The purpose of Norwood’s Brain Injury Program is to provide rehabilitation services
to individuals who have a brain injury in order to increase independence and enrich
their quality of life.
It is the mission of the Pathways Unit to provide Rehabilitation and Nursing care
to individuals who have suffered brain injury as defined by Wisconsin Statutes,
who are no longer in the acute stage of recovery, and who have been assessed to
require, and to be able to benefit from, rehabilitation in a Skilled Nursing setting.
The Goal of the Pathways Unit is to provide sufficient rehabilitative services to
each patient so that they may return to the community with as much independence
as possible. Towards that goal, we will provide individualized treatment planning
and implementation in the least restrictive manner appropriate to each individual’s
needs, provide for safety of each patient, and involve each patient actively in
their own treatment planning.
An interdisciplinary team will provide services. Individuals will be moved to less
restrictive settings when they have been determined to no longer need the services
of the unit.
We serve patients with a strong rehabilitation focus, having daily and intensive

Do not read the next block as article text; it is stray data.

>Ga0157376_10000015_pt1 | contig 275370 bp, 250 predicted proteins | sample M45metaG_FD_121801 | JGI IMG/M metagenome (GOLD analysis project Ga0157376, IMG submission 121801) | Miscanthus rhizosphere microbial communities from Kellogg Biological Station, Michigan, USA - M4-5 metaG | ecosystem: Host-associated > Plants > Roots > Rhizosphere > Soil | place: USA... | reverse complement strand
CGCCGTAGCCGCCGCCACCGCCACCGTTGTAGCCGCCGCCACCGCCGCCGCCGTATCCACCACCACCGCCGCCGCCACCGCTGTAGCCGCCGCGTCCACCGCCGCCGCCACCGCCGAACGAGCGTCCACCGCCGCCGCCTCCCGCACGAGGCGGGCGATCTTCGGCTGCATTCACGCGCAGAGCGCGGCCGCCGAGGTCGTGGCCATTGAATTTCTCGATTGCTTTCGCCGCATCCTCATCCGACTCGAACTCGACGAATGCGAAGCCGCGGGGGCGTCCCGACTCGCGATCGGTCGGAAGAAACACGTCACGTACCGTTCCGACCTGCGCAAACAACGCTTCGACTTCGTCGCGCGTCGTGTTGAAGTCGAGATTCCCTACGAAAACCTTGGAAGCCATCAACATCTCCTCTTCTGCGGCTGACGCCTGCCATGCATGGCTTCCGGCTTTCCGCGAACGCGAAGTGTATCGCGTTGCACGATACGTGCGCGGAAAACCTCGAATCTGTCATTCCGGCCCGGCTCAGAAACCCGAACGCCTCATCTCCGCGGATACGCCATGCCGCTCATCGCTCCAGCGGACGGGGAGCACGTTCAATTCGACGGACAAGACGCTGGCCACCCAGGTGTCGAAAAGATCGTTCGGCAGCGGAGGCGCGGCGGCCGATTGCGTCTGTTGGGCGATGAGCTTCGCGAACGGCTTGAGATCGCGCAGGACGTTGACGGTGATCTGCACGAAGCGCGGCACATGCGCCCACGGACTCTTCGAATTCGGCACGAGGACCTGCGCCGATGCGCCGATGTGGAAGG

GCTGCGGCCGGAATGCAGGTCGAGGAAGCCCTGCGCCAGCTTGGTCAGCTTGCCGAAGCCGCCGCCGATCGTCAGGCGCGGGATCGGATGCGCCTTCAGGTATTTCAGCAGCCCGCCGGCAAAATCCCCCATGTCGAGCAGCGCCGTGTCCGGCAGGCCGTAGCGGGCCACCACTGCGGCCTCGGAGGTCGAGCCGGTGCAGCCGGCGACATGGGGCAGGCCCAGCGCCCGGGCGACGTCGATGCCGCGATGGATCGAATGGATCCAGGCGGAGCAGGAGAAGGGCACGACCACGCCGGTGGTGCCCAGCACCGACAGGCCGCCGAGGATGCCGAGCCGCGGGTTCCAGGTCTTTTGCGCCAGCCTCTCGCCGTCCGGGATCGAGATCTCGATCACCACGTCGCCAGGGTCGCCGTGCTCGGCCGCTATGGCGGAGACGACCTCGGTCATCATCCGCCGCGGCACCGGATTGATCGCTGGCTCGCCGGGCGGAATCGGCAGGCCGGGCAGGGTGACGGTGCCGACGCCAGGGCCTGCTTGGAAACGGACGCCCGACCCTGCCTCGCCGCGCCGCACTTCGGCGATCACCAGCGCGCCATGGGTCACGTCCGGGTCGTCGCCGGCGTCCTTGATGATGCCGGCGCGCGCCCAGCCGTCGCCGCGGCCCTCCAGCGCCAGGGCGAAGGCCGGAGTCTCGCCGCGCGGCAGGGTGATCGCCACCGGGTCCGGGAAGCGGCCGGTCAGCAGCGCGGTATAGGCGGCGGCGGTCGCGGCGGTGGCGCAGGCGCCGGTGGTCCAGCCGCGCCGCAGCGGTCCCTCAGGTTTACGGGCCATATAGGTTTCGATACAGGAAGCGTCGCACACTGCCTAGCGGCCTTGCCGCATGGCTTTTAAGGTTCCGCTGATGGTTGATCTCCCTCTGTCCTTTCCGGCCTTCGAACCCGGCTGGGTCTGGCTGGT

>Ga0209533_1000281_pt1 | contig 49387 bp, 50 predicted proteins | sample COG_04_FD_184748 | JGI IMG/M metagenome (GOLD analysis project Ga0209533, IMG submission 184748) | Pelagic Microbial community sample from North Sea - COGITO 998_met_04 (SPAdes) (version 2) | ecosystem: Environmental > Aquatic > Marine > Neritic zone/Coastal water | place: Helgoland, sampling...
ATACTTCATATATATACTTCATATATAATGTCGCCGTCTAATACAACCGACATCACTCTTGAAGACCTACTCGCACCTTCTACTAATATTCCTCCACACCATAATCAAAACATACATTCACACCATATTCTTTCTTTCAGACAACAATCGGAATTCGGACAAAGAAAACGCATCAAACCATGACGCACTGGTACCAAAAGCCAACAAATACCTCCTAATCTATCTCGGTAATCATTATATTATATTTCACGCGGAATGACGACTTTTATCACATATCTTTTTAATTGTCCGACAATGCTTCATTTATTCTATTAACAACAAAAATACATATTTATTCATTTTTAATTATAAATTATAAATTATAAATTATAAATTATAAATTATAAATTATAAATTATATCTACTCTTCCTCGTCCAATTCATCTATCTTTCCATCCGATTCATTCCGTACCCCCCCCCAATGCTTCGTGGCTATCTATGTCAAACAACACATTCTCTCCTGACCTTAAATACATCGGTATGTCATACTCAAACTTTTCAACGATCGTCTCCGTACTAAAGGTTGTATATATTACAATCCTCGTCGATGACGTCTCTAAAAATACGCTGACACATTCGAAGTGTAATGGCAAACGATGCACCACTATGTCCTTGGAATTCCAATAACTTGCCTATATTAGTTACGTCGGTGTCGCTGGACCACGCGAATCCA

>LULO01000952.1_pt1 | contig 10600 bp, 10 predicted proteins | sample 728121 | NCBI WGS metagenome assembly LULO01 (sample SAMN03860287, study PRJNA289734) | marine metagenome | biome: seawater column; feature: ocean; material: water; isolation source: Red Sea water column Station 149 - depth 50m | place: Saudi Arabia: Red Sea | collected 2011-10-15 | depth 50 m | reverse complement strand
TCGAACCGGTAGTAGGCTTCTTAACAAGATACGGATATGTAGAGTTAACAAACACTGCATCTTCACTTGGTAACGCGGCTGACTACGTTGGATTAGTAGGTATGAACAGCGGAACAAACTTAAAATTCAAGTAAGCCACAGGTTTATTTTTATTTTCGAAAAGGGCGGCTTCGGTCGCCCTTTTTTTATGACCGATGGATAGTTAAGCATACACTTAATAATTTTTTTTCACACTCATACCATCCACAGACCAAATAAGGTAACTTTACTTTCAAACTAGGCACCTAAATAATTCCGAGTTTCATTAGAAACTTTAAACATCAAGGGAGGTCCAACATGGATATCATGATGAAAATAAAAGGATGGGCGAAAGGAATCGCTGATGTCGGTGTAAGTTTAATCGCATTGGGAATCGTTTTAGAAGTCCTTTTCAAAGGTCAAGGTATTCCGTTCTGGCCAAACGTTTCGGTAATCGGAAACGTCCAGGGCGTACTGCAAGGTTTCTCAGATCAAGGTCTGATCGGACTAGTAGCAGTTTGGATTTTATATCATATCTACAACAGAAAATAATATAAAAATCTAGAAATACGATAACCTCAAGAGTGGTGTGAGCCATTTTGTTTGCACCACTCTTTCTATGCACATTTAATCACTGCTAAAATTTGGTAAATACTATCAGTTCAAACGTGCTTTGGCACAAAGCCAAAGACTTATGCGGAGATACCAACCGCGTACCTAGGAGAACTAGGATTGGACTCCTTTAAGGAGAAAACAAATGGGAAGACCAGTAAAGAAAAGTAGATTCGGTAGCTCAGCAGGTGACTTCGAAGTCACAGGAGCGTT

- Speech Pathology
- Occupational Therapy
- Physical Therapy
- Activity Programming
- Therapeutic Recreation
Within Norwood our patients will have access to a full size gym, weight lifting
equipment, Occupational Therapy kitchen, church services, canteen,
a sensory integration room and a home-like environment.
Brain Injury Statistics
- Approximately 1 in every 10 individuals is touched by brain injury.
- 1.5 million Americans sustain a traumatic brain injury every year.
- Each year 80,000 Americans experience the onset of long-term disability following
traumatic brain injury.
- An estimated 5.3 million Americans- a little more than 2% of the U.S population-
currently live with disabilities resulting from traumatic brain injury.
- Every 21 seconds, an infant, child, teenager or adult sustain a traumatic brain
injury (in the U.S.).
- The risk of TBI is highest among adolescents, young adults and those older than
- After one brain injury, the risk for a second injury is three times greater, after
the second injury, the risk for a third injury is eight times greater.
Source: Brain Injury Association Wisconsin BIAW